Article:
Six West African companies showcased their products with assistance from USAID’s West Africa Trade Hub in the AfricaNow! pavilion at the New York International Gift Fair in August, reaching thousands of buyers and other industry professionals. Signs of an improving economy gave the show a positive vibe.
“It was a much more upbeat atmosphere and attitude,” said Leslie Mittelberg of Swahili Imports
. “I am more interested in the general vibe from my customers. If they are interested and taking notes, the orders come.”
Three days into the show, Swahili ran out of order forms and had to rush out to make more copies. At a show like this, that’s a promising sign.
With more than 2,800 exhibitors attracting more than 33,500 professional buyers, the New York International Gift Fair is the premier gift, home and lifestyle marketplace in the U.S. African companies make contacts with buyers, take orders, establish strategic partnerships with distributorships, test response to new product lines, and assess new trends.
Companies connected with hundreds of professional buyers in New York.
“New York is always a big venue for us, for marketing and for exporting,” said Patricia Badolo, director of the Village Artisanal de Ouagadougou
, which represents more than 70 Burkinabe artisan workshops. “It’s an important opportunity to sell the work of artisans from Burkina Faso.”
“I would say the best thing about this show has been the networking,” said Mary Osei Anto of Es N Yaa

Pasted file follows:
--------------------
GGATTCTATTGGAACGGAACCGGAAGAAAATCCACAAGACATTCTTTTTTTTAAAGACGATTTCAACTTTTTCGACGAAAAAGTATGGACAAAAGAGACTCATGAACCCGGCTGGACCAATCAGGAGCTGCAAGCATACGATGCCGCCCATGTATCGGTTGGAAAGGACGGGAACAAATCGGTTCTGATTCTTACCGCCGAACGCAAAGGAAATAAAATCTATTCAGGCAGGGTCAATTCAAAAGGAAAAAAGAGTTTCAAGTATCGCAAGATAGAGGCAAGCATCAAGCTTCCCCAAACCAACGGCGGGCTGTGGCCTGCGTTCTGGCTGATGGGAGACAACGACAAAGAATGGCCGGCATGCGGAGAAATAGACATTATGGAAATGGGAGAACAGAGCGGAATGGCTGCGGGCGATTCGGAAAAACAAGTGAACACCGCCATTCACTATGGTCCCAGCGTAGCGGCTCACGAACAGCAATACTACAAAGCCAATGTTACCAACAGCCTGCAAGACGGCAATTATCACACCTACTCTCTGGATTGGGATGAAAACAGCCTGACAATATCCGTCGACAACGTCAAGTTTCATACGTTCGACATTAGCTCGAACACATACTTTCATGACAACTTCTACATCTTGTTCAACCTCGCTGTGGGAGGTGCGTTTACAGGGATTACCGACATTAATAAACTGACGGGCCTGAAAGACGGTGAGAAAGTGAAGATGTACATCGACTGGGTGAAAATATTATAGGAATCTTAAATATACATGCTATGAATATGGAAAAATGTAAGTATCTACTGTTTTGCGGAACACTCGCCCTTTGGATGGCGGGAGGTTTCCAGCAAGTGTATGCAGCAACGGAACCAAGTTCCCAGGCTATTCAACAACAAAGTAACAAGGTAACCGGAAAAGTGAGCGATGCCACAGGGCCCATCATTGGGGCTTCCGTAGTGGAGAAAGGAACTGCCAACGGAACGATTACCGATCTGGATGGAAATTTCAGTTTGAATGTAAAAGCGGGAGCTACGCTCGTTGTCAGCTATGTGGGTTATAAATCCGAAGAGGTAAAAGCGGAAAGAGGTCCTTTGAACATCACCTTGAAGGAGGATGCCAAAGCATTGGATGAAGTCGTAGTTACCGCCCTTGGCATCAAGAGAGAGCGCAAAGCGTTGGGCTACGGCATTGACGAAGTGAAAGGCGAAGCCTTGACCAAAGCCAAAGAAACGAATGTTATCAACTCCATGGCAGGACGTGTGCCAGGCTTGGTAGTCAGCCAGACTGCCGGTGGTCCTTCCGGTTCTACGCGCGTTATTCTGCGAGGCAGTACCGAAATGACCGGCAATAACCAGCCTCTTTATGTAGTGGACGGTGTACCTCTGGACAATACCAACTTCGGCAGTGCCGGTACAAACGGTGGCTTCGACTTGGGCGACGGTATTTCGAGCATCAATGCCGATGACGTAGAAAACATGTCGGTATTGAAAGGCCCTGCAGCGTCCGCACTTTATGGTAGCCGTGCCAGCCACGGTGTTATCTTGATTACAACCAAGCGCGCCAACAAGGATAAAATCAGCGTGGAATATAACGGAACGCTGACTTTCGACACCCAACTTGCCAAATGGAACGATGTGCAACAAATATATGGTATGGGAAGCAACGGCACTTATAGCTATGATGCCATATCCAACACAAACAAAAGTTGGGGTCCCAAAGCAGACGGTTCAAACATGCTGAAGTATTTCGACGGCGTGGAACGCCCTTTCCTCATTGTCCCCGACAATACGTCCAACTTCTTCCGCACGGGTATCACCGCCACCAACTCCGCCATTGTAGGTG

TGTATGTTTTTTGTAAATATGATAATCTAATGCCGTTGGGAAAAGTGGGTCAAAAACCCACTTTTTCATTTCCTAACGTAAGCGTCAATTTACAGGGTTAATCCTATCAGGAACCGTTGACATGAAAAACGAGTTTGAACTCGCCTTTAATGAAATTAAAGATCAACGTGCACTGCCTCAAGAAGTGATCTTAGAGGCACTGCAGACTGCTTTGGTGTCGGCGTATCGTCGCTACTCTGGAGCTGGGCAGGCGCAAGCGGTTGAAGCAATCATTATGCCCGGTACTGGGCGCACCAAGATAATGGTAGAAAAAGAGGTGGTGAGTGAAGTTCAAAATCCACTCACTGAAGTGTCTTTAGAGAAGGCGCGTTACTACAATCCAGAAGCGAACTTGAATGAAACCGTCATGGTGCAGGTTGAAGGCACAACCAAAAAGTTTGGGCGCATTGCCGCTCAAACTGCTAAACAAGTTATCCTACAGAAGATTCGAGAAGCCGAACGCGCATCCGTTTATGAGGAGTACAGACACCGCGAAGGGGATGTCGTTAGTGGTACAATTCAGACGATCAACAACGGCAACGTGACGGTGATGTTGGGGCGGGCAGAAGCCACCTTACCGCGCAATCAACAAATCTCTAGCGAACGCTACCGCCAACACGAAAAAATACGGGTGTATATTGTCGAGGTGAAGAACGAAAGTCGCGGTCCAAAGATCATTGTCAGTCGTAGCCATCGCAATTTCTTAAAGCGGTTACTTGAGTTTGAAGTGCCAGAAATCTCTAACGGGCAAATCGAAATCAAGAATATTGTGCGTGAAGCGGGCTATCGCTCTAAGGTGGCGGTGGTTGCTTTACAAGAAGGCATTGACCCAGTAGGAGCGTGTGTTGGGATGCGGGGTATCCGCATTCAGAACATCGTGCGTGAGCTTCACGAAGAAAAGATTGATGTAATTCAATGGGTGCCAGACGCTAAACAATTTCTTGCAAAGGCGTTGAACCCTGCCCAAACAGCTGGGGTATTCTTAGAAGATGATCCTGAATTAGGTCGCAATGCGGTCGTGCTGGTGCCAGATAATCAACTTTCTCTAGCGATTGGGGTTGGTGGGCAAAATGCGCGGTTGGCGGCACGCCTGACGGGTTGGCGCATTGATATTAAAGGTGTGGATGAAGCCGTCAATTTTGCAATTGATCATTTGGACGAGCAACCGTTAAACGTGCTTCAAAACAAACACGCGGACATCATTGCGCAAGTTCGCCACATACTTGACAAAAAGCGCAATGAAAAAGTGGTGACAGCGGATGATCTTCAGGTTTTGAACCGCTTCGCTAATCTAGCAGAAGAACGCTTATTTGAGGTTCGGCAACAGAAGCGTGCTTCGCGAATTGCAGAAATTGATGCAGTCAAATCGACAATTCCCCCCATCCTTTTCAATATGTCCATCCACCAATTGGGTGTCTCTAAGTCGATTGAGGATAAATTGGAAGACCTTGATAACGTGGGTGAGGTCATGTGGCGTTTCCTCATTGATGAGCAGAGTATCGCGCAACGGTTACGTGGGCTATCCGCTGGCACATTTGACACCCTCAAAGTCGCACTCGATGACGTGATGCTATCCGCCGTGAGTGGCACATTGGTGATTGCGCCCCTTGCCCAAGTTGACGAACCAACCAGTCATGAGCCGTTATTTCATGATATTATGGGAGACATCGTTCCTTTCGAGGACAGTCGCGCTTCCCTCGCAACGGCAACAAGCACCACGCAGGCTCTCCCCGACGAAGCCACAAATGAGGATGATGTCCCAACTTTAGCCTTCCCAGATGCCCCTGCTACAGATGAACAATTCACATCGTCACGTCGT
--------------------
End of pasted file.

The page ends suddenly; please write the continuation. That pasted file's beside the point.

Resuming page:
, Ghana, a socially-conscious company that creates and sells handmade accessories from limited edition ‘Made in Ghana’ fabrics.It was the company’s first time exhibiting in the show and it successfully drew the interest of some major importers looking to pick up its collections for future shows.
Another Ghanaian exhibitor, Kwesi Asare of TK Beads
, a recycled bead manufacturer, received orders from China, Japan, Israel and the U.S. In addition, TK Beads established an important distributor relationship with Tribalinks, a well-established NYIGF exhibitor specializing in high end and ethnic jewelry.
The show featured a variety of new products developed with Trade Hub assistance. The Centre de Formation Artisanal de Recuperation et Recyclage, represented by the Senegalese Export Promotion Council, ASEPEX, thrilled many buyers with its fanciful collection of vibrant, fun furniture and home accessories made from recycled bottle, and the entire collection was picked up by importer Swahili Imports, which will showcase the company in upcoming shows and events..
of Ghana reported interest in its collections as well, and received orders from several new buyers. This is the first year that Global Mamas participated independently in this highly competitive show, with booth space in the juried Global Handmade pavilion
Alassan Ouadrago of Napam Beogo in Ouagadougou, exhibited for the first time in New York his collection of wildly colored fabric beads. Buyers were thrilled with the new collection and kept him busy taking orders. Napam Beogo is an association founded to generate employment for handicapped individuals and has grown and now supports women and youth employment and works with 17 artisan groups.
. also in the Global Handmade pavilion, showcased several new collections from Ghana inspired by design inputs from USAID’s Trade Hub. Many of these collections have been sampled by major U.S. catalogs and retail chains.
“People liked the nesting boxes with recycled printer’s plating,” said Jasperdean Kobes, Bamboula’s owner. “The whole recycling thing is big here.”
Kobes and others said the buzz of the show was encouraging. “We are coming out of a recession,” she noted “And this show is surprisingly pretty good.”
By guiding companies to build sustainable business-to-business relationships with buyers and importers, and offering on-going, targeted technical inputs and mentoring to exhibiting companies, AfricaNow!
supports the overall growth in the home décor and accessories sector, generating employment for women and men across West Africa.